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Low-cost tools for quality assessment of water

Date Released: Thu, 31 March 2011 14:18 +0200

Catherine Luyt, a doctoral student in the Faculty of Pharmacy under the Environmental Health and Biotechnology Research Group headed by Dr Roman Tandlich, presented some of her PhD research at the 4th International Online Medical Conference and was awarded a prize for the best presentation on Day 1.

The paper explores the shortage of skilled personnel available to monitor microbial water quality around South Africa. This leads to a lack of microbial data which is needed to make public health decisions about drinking water quality.

Luyt's aim was to evaluate a combination of two low-cost tests as a potential tool for microbial monitoring and detection of water infrastructural and treatment problems in South Africa. To this end, opportunistic sampling of water from various municipal regions was conducted for the H2S strip test and the heterotrophic plate count (HPC) analyses between June 2008 and February 2010.

While the results indicated no public health risks in the Matlosana City, the Fochville and the eThekwini Municipalities, 28% of the Makana Municipality drinking water samples were found to be faecally contaminated. The HPC concentrations ranged from 5 to greater than 1500 CFU/mL.

When the tests were combined the results correctly indicated that insufficient treatment, microbial re-growth and/or pipe bursts were the likely sources of contamination. Worryingly, the implementation of a monitoring programme involving the Makana municipal officials, the authors and the community volunteers, has so far been dysfunctional due to insufficient involvement by municipal officials.

In the context of Luyt's paper, it was confirmed that the two tests provide a valuable tool for drinking water quality monitoring in South Africa.

Luyt's research paper is timely. Inadequate microbial quality of drinking water, and low standards of sanitation, rank among the leading causes of disease in Africa (WHO, 2002). The National Department of Water Affairs (DWA) operates the National Microbial Monitoring Programme (NMMP) for surface water and groundwater. Yet in South Africa, drinking water is often unreliable due to water-treatment works being incorrectly or insufficiently operated, forcing communities to turn to other water resources, often faecally contaminated in excess of DWA drinking water standards. As treatment at the household level is both expensive and time-consuming, the circumstances are ripe for the occurrence of waterborne diseases.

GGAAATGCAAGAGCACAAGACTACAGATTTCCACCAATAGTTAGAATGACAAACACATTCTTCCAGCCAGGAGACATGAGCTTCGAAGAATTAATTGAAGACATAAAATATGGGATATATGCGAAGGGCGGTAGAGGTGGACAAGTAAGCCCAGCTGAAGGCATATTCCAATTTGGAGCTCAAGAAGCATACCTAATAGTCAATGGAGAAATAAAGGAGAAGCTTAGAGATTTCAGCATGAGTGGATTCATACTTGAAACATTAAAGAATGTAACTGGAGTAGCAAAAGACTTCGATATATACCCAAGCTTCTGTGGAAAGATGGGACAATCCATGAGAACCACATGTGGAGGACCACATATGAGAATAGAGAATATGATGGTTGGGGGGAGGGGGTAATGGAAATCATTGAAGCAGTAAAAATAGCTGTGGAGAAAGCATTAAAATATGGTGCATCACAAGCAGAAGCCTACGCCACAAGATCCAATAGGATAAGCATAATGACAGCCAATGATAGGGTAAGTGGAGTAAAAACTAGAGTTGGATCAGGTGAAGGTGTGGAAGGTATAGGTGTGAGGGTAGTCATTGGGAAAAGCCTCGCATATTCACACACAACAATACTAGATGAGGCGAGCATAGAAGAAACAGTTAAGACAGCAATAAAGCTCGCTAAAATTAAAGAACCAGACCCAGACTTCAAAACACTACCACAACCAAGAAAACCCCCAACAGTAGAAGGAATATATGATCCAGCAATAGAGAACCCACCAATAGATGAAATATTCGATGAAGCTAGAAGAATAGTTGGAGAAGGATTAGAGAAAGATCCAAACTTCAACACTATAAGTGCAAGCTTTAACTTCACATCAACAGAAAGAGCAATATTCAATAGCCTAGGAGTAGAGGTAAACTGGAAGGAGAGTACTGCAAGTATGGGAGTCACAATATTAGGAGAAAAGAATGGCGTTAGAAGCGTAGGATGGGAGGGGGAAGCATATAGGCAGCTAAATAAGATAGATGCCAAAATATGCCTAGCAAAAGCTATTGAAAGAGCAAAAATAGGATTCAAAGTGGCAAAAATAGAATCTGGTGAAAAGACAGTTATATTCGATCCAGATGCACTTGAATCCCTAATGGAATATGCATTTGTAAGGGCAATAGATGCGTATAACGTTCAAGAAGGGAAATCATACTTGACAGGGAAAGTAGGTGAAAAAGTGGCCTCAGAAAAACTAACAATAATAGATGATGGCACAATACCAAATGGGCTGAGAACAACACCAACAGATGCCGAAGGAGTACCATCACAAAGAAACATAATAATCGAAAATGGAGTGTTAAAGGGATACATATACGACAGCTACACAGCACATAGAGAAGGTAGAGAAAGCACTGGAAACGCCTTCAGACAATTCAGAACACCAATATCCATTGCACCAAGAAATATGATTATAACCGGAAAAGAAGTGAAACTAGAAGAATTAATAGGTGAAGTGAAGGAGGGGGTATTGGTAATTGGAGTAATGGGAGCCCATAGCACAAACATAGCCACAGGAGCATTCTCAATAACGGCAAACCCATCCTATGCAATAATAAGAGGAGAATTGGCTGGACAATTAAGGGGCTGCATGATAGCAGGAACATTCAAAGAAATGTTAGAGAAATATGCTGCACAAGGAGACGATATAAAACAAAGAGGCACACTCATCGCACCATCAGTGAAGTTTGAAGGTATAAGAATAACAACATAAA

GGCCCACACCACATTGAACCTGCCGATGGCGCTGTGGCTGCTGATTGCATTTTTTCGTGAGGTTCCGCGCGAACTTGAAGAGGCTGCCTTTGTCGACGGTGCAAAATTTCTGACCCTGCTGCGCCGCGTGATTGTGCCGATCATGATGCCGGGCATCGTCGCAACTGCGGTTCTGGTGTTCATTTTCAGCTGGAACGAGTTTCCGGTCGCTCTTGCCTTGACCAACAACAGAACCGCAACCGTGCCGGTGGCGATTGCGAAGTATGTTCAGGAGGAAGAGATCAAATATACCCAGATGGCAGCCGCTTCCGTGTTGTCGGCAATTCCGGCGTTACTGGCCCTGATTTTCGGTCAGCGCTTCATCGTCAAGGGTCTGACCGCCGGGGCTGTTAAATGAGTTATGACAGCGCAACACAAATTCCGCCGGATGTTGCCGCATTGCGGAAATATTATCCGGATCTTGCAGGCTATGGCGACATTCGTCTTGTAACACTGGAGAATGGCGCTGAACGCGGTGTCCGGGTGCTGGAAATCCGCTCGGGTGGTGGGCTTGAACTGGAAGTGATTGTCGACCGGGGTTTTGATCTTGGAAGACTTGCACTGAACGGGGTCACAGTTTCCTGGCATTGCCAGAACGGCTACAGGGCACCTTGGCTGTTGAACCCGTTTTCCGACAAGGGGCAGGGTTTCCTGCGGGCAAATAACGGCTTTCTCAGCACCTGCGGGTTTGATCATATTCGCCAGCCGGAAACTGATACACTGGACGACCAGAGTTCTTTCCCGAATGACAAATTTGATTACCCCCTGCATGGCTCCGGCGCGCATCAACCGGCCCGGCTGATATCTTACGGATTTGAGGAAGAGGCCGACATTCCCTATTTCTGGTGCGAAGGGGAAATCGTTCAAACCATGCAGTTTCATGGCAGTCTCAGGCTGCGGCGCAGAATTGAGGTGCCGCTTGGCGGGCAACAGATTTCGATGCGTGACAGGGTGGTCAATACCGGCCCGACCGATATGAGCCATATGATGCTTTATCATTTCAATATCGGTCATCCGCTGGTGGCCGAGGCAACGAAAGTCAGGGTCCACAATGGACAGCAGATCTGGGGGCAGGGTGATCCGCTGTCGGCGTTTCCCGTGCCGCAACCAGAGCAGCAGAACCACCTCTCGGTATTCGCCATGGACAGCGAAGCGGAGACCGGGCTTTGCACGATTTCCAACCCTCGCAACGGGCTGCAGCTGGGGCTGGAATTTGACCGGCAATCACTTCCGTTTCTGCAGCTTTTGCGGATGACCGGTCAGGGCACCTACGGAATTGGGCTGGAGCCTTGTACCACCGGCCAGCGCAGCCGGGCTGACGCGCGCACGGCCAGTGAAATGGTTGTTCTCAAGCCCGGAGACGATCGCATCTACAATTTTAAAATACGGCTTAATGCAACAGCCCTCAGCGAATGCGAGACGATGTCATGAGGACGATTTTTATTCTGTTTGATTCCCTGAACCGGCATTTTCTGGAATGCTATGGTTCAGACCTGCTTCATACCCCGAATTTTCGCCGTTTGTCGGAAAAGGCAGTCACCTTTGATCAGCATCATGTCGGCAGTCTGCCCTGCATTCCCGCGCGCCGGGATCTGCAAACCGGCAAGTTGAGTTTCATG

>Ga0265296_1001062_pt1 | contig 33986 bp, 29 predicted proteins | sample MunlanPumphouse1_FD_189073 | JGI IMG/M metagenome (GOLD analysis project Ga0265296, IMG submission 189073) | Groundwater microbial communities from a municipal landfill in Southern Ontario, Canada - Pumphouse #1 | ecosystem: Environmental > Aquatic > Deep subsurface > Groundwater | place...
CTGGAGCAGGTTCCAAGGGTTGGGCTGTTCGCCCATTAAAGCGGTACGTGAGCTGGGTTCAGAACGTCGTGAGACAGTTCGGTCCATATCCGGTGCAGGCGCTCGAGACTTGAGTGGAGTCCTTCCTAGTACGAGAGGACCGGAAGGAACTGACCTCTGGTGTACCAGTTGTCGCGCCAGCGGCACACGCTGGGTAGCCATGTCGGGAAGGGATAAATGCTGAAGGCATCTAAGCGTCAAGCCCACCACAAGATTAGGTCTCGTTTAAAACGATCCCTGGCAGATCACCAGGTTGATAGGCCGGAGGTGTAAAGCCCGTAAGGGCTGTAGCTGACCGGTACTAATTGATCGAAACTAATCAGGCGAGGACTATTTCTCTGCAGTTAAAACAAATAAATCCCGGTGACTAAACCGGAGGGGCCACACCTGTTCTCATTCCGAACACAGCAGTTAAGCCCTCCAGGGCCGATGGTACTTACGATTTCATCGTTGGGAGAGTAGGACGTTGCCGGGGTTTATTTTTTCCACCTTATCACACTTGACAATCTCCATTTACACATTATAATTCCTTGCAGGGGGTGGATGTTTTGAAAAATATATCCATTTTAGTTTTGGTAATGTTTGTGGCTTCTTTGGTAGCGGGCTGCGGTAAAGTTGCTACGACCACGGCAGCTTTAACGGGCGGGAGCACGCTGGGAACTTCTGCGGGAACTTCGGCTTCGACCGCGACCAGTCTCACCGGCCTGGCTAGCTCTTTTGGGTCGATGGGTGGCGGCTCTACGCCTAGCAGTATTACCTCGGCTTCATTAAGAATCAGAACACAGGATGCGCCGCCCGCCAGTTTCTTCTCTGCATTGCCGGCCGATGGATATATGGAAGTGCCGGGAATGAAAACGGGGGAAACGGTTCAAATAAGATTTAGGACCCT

Luyt's report makes for sobering reading. There are 278 tertiary catchments in South Africa, but financial and logistical limitations make it impossible to sample every single catchment in the context of the NMMPs. Only areas at high risk of faecal contamination are sampled, and so large parts of South Africa are excluded from the regular microbial water quality monitoring.

In addition, there are insufficient accredited laboratories to perform the necessary analyses in provinces of the Eastern Cape, Northern Cape, and Mpumalanga (SANAS, 2011), leading to irregular monitoring of microbial quality for drinking water, or complete lack thereof in parts of South Africa.

Luyt's research shows that use of the H2S strip test and the heterotrophic plate count (HPC) holds promise and may assist the municipal health services to be able to carry out fast, low-cost and simple monitoring, even in remote areas. Her 4th International Online Medical Conference presentation was rated by the conference panel as 'very good' and 'professional'.

Luyt’s presentation was one of the best four presentations (as each day had one best presentation and there were 4 days) of the conference. In addition, her full length paper has been accepted for publication in the scientific journal HealthMed, which earns a subsidy from DOHET.